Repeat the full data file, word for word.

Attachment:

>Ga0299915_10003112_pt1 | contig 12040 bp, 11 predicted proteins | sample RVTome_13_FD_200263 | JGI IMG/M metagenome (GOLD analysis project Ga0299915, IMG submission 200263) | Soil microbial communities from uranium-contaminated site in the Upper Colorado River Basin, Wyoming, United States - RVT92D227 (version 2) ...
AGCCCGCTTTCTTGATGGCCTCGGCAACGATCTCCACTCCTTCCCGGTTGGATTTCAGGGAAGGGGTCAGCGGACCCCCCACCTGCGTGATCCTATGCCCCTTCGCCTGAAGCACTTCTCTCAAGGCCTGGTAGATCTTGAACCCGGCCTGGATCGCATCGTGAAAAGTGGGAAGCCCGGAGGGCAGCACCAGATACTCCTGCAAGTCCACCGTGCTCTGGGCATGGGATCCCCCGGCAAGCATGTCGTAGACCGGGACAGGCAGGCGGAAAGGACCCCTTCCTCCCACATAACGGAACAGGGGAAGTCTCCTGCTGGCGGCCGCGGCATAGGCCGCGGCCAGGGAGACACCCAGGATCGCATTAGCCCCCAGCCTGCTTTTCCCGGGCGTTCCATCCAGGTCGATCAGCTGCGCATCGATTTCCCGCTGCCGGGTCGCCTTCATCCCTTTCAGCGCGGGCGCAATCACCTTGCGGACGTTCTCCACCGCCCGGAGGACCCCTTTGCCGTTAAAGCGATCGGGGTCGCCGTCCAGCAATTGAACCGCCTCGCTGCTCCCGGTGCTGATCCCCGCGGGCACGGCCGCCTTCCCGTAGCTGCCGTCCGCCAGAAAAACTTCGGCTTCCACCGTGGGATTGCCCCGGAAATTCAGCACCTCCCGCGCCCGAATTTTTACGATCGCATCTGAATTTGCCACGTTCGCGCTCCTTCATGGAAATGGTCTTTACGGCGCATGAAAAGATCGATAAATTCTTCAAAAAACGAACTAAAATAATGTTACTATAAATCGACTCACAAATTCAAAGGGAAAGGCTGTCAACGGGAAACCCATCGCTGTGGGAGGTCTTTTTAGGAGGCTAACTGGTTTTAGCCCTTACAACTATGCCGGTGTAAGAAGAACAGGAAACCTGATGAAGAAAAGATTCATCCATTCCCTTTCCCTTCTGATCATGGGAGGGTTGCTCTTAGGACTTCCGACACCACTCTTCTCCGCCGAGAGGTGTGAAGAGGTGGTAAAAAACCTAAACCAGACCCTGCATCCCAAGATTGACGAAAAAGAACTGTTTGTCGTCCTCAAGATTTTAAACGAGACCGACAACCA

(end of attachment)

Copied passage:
>Ga0299915_10003112_pt1 | contig 12040 bp, 11 predicted proteins | sample RVTome_13_FD_200263 | JGI IMG/M metagenome (GOLD analysis project Ga0299915, IMG submission 200263) | Soil microbial communities from uranium-contaminated site in the Upper Colorado River Basin, Wyoming, United States - RVT92D227 (version 2) ...
AGCCCGCTTTCTTGATGGCCTCGGCAACGATCTCCACTCCTTCCCGGTTGGATTTCAGGGAAGGGGTCAGCGGACCCCCCACCTGCGTGATCCTATGCCCCTTCGCCTGAAGCACTTCTCTCAAGGCCTGGTAGATCTTGAACCCGGCCTGGATCGCATCGTGAAAAGTGGGAAGCCCGGAGGGCAGCACCAGATACTCCTGCAAGTCCACCGTGCTCTGGGCATGGGATCCCCCGGCAAGCATGTCGTAGACCGGGACAGGCAGGCGGAAAGGACCCCTTCCTCCCACATAACGGAACAGGGGAAGTCTCCTGCTGGCGGCCGCGGCATAGGCCGCGGCCAGGGAGACACCCAGGATCGCATTAGCCCCCAGCCTGCTTTTCCCGGGCGTTCCATCCAGGTCGATCAGCTGCGCATCGATTTCCCGCTGCCGGGTCGCCTTCATCCCTTTCAGCGCGGGCGCAATCACCTTGCGGACGTTCTCCACCGCCCGGAGGACCCCTTTGCCGTTAAAGCGATCGGGGTCGCCGTCCAGCAATTGAACCGCCTCGCTGCTCCCGGTGCTGATCCCCGCGGGCACGGCCGCCTTCCCGTAGCTGCCGTCCGCCAGAAAAACTTCGGCTTCCACCGTGGGATTGCCCCGGAAATTCAGCACCTCCCGCGCCCGAATTTTTACGATCGCATCTGAATTTGCCACGTTCGCGCTCCTTCATGGAAATGGTCTTTACGGCGCATGAAAAGATCGATAAATTCTTCAAAAAACGAACTAAAATAATGTTACTATAAATCGACTCACAAATTCAAAGGGAAAGGCTGTCAACGGGAAACCCATCGCTGTGGGAGGTCTTTTTAGGAGGCTAACTGGTTTTAGCCCTTACAACTATGCCGGTGTAAGAAGAACAGGAAACCTGATGAAGAAAAGATTCATCCATTCCCTTTCCCTTCTGATCATGGGAGGGTTGCTCTTAGGACTTCCGACACCACTCTTCTCCGCCGAGAGGTGTGAAGAGGTGGTAAAAAACCTAAACCAGACCCTGCATCCCAAGATTGACGAAAAAGAACTGTTTGTCGTCCTCAAGATTTTAAACGAGACCGACAACCA